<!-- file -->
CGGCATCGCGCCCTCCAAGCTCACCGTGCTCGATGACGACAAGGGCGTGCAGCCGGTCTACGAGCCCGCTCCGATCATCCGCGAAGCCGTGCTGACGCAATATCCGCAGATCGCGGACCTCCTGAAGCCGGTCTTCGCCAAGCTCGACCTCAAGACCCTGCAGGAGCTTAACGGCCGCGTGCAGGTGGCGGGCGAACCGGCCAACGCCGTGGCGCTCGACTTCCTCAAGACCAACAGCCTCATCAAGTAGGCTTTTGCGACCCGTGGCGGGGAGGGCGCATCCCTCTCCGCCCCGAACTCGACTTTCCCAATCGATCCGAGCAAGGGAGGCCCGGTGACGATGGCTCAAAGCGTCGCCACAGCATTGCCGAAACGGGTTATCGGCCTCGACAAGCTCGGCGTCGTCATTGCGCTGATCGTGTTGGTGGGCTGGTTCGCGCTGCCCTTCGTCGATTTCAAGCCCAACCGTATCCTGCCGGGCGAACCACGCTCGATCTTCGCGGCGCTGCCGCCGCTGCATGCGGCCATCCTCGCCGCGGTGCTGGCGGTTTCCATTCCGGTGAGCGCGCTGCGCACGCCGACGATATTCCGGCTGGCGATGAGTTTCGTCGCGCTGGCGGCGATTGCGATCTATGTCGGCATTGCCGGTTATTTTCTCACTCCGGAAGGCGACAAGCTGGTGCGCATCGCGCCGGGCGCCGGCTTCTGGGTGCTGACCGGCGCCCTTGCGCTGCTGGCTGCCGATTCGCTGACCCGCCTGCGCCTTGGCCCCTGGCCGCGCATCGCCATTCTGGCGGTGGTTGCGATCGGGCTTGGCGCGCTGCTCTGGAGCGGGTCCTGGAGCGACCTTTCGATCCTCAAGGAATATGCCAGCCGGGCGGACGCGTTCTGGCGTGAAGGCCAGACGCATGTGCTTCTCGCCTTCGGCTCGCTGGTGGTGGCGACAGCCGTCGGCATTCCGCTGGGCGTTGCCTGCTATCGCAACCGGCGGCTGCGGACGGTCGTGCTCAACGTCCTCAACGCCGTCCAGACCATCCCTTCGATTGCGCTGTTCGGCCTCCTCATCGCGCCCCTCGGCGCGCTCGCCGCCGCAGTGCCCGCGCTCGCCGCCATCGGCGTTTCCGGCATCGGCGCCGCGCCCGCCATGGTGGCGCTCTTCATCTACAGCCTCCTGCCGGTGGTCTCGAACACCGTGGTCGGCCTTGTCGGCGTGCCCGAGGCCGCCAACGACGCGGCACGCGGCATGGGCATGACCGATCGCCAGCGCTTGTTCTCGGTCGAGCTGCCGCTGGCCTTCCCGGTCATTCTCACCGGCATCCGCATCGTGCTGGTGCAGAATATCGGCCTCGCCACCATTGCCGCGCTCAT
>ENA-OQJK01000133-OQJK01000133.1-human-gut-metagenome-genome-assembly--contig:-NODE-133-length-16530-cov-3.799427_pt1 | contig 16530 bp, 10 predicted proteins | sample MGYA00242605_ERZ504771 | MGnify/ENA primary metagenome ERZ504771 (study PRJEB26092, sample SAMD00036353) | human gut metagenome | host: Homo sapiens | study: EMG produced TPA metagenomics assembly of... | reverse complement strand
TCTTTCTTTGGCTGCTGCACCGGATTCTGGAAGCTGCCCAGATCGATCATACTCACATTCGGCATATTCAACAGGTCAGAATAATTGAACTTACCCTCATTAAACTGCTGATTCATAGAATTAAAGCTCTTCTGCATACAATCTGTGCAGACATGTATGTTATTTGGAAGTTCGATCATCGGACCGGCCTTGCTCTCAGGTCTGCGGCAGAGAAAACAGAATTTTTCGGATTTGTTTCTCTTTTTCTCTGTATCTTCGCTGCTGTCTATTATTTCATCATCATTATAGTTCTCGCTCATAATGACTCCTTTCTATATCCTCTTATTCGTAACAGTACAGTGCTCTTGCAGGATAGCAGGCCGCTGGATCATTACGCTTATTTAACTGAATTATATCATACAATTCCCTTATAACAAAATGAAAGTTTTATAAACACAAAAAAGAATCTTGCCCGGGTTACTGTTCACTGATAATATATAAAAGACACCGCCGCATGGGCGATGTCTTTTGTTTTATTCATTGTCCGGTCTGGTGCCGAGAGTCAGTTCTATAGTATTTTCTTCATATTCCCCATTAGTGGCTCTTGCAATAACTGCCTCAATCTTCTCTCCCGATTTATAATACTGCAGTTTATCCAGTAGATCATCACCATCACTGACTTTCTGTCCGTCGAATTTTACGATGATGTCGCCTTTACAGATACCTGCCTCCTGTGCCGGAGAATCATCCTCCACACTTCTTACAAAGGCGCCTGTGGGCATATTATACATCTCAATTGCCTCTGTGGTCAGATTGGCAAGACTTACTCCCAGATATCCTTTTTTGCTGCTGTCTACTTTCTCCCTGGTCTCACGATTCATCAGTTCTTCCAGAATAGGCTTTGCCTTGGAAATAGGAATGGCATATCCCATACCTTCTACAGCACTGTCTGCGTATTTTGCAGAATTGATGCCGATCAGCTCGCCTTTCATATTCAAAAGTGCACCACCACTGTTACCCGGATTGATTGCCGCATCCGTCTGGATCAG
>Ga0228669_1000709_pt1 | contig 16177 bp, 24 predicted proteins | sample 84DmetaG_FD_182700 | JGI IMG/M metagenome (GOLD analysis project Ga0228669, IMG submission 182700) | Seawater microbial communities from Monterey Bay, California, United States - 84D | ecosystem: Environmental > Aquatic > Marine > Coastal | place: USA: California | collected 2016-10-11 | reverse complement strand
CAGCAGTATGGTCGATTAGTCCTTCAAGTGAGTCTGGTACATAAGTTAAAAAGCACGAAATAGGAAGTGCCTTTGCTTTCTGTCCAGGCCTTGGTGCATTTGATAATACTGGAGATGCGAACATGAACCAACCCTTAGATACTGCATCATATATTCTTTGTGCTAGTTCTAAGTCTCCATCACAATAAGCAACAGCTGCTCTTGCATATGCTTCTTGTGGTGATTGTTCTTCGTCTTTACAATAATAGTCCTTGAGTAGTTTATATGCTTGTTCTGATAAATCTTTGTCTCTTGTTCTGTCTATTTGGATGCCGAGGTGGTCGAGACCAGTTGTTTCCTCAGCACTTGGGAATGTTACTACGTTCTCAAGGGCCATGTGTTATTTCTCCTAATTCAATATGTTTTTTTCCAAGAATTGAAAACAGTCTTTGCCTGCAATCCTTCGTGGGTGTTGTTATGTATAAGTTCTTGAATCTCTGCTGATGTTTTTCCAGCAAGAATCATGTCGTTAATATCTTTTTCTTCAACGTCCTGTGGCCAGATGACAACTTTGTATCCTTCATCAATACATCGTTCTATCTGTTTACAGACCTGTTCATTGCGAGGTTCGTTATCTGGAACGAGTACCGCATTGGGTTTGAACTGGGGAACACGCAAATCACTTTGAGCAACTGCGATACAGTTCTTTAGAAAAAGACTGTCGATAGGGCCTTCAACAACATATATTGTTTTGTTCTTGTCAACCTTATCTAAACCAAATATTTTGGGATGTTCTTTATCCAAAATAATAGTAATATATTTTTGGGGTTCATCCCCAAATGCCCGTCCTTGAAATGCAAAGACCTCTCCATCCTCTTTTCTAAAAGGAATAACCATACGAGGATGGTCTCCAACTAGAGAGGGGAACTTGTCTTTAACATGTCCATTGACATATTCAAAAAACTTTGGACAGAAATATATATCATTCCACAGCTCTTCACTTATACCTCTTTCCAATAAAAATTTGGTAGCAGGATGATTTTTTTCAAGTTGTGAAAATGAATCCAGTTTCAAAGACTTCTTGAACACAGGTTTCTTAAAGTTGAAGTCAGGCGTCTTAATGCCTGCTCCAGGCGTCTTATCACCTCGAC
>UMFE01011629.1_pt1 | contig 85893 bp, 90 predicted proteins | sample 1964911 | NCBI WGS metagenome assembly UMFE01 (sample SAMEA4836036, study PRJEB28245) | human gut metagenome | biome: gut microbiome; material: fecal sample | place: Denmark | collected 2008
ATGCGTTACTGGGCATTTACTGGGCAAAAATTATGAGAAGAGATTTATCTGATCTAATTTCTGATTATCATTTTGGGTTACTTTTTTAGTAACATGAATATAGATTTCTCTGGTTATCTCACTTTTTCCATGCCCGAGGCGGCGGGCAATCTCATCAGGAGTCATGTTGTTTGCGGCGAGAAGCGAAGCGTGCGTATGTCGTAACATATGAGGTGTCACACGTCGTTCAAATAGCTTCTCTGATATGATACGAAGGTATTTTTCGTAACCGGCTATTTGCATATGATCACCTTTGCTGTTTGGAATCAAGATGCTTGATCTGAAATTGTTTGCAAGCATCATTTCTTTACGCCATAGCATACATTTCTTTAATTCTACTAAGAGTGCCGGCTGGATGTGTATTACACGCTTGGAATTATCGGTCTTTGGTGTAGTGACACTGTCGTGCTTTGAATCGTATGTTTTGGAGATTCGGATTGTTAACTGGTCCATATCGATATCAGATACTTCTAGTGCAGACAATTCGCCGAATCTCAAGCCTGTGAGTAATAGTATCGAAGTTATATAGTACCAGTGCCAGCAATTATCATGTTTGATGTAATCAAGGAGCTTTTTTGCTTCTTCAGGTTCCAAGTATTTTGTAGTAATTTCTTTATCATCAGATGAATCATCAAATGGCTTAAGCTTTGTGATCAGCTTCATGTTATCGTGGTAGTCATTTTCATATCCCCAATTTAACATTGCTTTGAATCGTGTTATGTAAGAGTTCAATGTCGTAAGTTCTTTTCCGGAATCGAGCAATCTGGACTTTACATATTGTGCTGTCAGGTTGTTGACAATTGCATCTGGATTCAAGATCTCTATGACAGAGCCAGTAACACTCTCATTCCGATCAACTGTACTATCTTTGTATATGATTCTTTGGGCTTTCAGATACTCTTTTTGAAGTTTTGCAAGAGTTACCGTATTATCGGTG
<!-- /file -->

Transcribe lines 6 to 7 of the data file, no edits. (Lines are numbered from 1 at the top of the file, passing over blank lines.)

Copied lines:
>UMFE01011629.1_pt1 | contig 85893 bp, 90 predicted proteins | sample 1964911 | NCBI WGS metagenome assembly UMFE01 (sample SAMEA4836036, study PRJEB28245) | human gut metagenome | biome: gut microbiome; material: fecal sample | place: Denmark | collected 2008
ATGCGTTACTGGGCATTTACTGGGCAAAAATTATGAGAAGAGATTTATCTGATCTAATTTCTGATTATCATTTTGGGTTACTTTTTTAGTAACATGAATATAGATTTCTCTGGTTATCTCACTTTTTCCATGCCCGAGGCGGCGGGCAATCTCATCAGGAGTCATGTTGTTTGCGGCGAGAAGCGAAGCGTGCGTATGTCGTAACATATGAGGTGTCACACGTCGTTCAAATAGCTTCTCTGATATGATACGAAGGTATTTTTCGTAACCGGCTATTTGCATATGATCACCTTTGCTGTTTGGAATCAAGATGCTTGATCTGAAATTGTTTGCAAGCATCATTTCTTTACGCCATAGCATACATTTCTTTAATTCTACTAAGAGTGCCGGCTGGATGTGTATTACACGCTTGGAATTATCGGTCTTTGGTGTAGTGACACTGTCGTGCTTTGAATCGTATGTTTTGGAGATTCGGATTGTTAACTGGTCCATATCGATATCAGATACTTCTAGTGCAGACAATTCGCCGAATCTCAAGCCTGTGAGTAATAGTATCGAAGTTATATAGTACCAGTGCCAGCAATTATCATGTTTGATGTAATCAAGGAGCTTTTTTGCTTCTTCAGGTTCCAAGTATTTTGTAGTAATTTCTTTATCATCAGATGAATCATCAAATGGCTTAAGCTTTGTGATCAGCTTCATGTTATCGTGGTAGTCATTTTCATATCCCCAATTTAACATTGCTTTGAATCGTGTTATGTAAGAGTTCAATGTCGTAAGTTCTTTTCCGGAATCGAGCAATCTGGACTTTACATATTGTGCTGTCAGGTTGTTGACAATTGCATCTGGATTCAAGATCTCTATGACAGAGCCAGTAACACTCTCATTCCGATCAACTGTACTATCTTTGTATATGATTCTTTGGGCTTTCAGATACTCTTTTTGAAGTTTTGCAAGAGTTACCGTATTATCGGTG